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Boehner’s Office Has Spent $100K Since Retirement

Former speaker keeps space on Hill, allowed by House protocol

John A. Boehner, whose last day as speaker was Oct. 29, 2015, has said he would vote for Donald Trump in November. (Bill Clark/CQ Roll Call file photo)
John A. Boehner, whose last day as speaker was Oct. 29, 2015, has said he would vote for Donald Trump in November. (Bill Clark/CQ Roll Call file photo)

Former Speaker John A. Boehner may be busy commenting on the state of politics while far away from Washington, but the Ohio Republican hasn’t completely closed up shop on Capitol Hill.  

The speaker’s post-retirement office spent nearly $100,000 from the time he left Congress last fall through the end of March, according to data from the Chief Administrative Officer of the House .  

The taxpayer-funded benefit for ex-speakers can’t be used for political purposes, but is intended to wrap up a former speaker’s congressional and constituent service.  

Boehner could pay as many as three aides salaries of up to $158,000, $133,000 and $116,000. Funding for former speakers has been in place since 1970, just before John W. McCormack retired to private life.  

Two-thirds of Boehner’s spending so far went to administrative assistant Amy Lozupone, who has worked with him since 2001.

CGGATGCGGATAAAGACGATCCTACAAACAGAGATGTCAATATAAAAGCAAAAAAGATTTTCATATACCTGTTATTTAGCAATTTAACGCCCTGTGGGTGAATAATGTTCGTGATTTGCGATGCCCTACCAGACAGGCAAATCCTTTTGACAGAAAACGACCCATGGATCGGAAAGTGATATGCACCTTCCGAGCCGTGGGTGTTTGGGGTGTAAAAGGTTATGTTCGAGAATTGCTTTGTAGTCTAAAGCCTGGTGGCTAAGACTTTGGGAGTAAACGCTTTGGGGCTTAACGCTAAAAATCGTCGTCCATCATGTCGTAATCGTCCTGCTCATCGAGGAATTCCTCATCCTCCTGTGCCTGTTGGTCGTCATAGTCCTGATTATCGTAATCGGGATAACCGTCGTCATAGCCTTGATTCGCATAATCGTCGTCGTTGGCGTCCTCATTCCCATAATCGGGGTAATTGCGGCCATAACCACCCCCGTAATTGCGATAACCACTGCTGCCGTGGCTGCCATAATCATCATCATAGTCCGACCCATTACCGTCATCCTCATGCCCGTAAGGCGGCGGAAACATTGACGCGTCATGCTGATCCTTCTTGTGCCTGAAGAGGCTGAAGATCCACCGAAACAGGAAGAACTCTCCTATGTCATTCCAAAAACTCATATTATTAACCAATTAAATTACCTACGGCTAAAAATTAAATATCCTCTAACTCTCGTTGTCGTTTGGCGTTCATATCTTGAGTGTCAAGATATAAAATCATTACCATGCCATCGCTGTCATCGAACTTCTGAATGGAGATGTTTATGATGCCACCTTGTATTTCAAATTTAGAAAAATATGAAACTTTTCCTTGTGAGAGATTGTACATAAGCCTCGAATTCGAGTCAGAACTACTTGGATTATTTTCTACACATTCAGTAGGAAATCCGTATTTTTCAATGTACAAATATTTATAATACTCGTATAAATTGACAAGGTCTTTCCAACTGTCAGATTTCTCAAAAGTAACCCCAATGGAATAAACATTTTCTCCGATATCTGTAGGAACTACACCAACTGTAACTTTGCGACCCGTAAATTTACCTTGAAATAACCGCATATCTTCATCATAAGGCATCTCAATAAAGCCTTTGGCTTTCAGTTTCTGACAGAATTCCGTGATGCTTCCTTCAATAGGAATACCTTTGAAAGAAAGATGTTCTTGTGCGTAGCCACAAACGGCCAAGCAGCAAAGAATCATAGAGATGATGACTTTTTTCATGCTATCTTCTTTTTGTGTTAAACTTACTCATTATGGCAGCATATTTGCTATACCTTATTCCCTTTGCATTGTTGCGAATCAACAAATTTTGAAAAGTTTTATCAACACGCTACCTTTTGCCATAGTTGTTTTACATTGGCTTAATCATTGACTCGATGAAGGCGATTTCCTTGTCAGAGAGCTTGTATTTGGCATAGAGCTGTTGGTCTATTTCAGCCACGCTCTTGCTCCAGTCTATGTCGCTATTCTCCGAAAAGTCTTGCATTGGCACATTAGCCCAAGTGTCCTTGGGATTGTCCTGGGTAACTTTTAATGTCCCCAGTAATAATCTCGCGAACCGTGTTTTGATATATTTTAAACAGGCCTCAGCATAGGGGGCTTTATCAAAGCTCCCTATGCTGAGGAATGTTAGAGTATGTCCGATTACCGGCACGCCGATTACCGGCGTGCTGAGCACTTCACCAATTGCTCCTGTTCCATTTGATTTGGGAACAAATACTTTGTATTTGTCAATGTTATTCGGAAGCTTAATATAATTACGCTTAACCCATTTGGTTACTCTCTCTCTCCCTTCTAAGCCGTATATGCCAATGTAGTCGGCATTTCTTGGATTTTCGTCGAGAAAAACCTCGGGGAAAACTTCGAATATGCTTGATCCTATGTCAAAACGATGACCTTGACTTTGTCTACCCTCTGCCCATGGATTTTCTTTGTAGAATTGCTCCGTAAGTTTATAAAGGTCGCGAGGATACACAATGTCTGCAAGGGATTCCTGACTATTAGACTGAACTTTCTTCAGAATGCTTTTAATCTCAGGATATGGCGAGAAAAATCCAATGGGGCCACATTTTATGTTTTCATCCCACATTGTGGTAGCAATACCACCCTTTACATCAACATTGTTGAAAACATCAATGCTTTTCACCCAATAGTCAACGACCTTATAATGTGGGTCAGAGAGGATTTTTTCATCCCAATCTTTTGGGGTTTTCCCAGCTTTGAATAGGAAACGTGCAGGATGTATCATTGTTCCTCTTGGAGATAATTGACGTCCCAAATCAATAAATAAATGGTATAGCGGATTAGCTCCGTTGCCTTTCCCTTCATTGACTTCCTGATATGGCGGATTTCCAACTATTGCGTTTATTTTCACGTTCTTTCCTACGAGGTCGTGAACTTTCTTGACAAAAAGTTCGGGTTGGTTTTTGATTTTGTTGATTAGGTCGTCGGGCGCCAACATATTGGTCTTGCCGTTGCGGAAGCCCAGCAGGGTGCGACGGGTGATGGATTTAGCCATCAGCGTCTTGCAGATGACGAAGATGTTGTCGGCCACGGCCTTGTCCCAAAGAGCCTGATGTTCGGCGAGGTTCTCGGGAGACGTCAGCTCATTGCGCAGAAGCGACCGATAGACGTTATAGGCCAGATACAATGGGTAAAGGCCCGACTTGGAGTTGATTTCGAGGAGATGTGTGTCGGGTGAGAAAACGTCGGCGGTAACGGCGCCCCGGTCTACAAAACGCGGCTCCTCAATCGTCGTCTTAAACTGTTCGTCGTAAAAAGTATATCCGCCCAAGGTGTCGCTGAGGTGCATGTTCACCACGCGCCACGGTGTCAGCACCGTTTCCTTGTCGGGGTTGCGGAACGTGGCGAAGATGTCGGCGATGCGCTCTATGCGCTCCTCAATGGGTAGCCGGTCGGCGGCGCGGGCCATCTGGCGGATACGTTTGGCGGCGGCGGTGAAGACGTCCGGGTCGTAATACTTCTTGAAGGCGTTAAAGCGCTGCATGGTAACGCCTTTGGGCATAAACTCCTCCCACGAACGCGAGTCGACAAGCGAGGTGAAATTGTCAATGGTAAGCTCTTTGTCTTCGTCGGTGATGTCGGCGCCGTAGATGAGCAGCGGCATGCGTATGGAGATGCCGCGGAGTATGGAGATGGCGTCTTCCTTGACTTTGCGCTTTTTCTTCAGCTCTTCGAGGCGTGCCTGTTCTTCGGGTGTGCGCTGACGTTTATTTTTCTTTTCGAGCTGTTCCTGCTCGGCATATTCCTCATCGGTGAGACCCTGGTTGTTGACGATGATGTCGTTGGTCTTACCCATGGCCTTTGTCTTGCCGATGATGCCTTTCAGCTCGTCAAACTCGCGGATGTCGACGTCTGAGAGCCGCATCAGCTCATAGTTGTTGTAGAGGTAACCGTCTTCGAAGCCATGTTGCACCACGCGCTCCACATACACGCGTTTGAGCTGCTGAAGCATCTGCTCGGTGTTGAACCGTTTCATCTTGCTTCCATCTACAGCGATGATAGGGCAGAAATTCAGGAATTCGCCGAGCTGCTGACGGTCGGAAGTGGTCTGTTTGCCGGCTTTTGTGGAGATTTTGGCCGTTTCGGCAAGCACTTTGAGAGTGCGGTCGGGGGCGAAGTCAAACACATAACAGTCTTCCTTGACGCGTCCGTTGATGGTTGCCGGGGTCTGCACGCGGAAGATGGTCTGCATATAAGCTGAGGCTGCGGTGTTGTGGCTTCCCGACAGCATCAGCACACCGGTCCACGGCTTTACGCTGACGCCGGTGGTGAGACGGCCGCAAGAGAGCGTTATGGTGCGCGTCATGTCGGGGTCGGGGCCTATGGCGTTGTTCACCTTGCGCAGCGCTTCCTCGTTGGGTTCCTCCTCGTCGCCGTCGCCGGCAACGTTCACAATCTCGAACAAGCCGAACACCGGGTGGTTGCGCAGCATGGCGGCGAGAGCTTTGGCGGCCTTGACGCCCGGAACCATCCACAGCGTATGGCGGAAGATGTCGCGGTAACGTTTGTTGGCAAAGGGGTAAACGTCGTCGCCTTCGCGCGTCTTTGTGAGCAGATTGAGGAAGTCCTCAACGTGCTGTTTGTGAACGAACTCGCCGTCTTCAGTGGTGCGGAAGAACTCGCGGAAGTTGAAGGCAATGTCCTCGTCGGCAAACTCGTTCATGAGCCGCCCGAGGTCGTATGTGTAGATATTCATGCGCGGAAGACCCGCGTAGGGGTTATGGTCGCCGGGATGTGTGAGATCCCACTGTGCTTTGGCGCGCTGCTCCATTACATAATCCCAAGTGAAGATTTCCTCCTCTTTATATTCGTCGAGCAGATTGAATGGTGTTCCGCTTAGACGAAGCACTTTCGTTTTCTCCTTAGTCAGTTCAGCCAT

What’s Next for John Boehner’s Staff?


If Boehner’s office continues its current rate of spending, it would cost approximately $1.1 million over five years — the maximum length of time former speakers can keep their taxpayer-funded offices open.  

After CQ Roll Call first reported that Boehner planned to take advantage of this perk by setting up an outpost in the Longworth House Office Building, some of the ex-speaker’s former colleagues introduced legislation to do away with it.  

GOP Reps. Walter B. Jones of North Carolina and Thomas Massie of Kentucky sponsored legislation in December that would ban such offices for all ex-speakers.  


Jones, Massie Take Aim at Perks for Former Speakers


“It is ridiculous that a former speaker needs five years and millions of taxpayer dollars to maintain an office in the Capitol building,” Jones said last year when he introduced the bill. “Upon leaving office, former speakers have access to many perks and opportunities, including government pensions, book deals, lobbying, speaking engagements and consulting. If they want an office, they can pay for it themselves.”  

The speaker’s office also hired former Boehner chief of staff Michael Sommers as a secretary. He was earning less than Lozupone before leaving the office in January, and the data show no replacement for Sommers.  

“There are no plans to hire additional aides,” said Boehner spokesman Dave Schnittger. “The office is not making use of congressional franked mail, either. And … he has chosen to use an empty, nondescript office in Longworth rather than rent an office off the Hill at taxpayer expense. It’s a simple, bare-bones, temporary operation, and he’s made a deliberate effort to do it that way.”  


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Sommers left the Hill to become president and CEO of the private equity lobbying group the American Investment Council.  

The last ex-speaker to keep an office in Washington in a similar fashion was J. Dennis Hastert of Illinois who spent more than $1.5 million from 2008 to 2012.  

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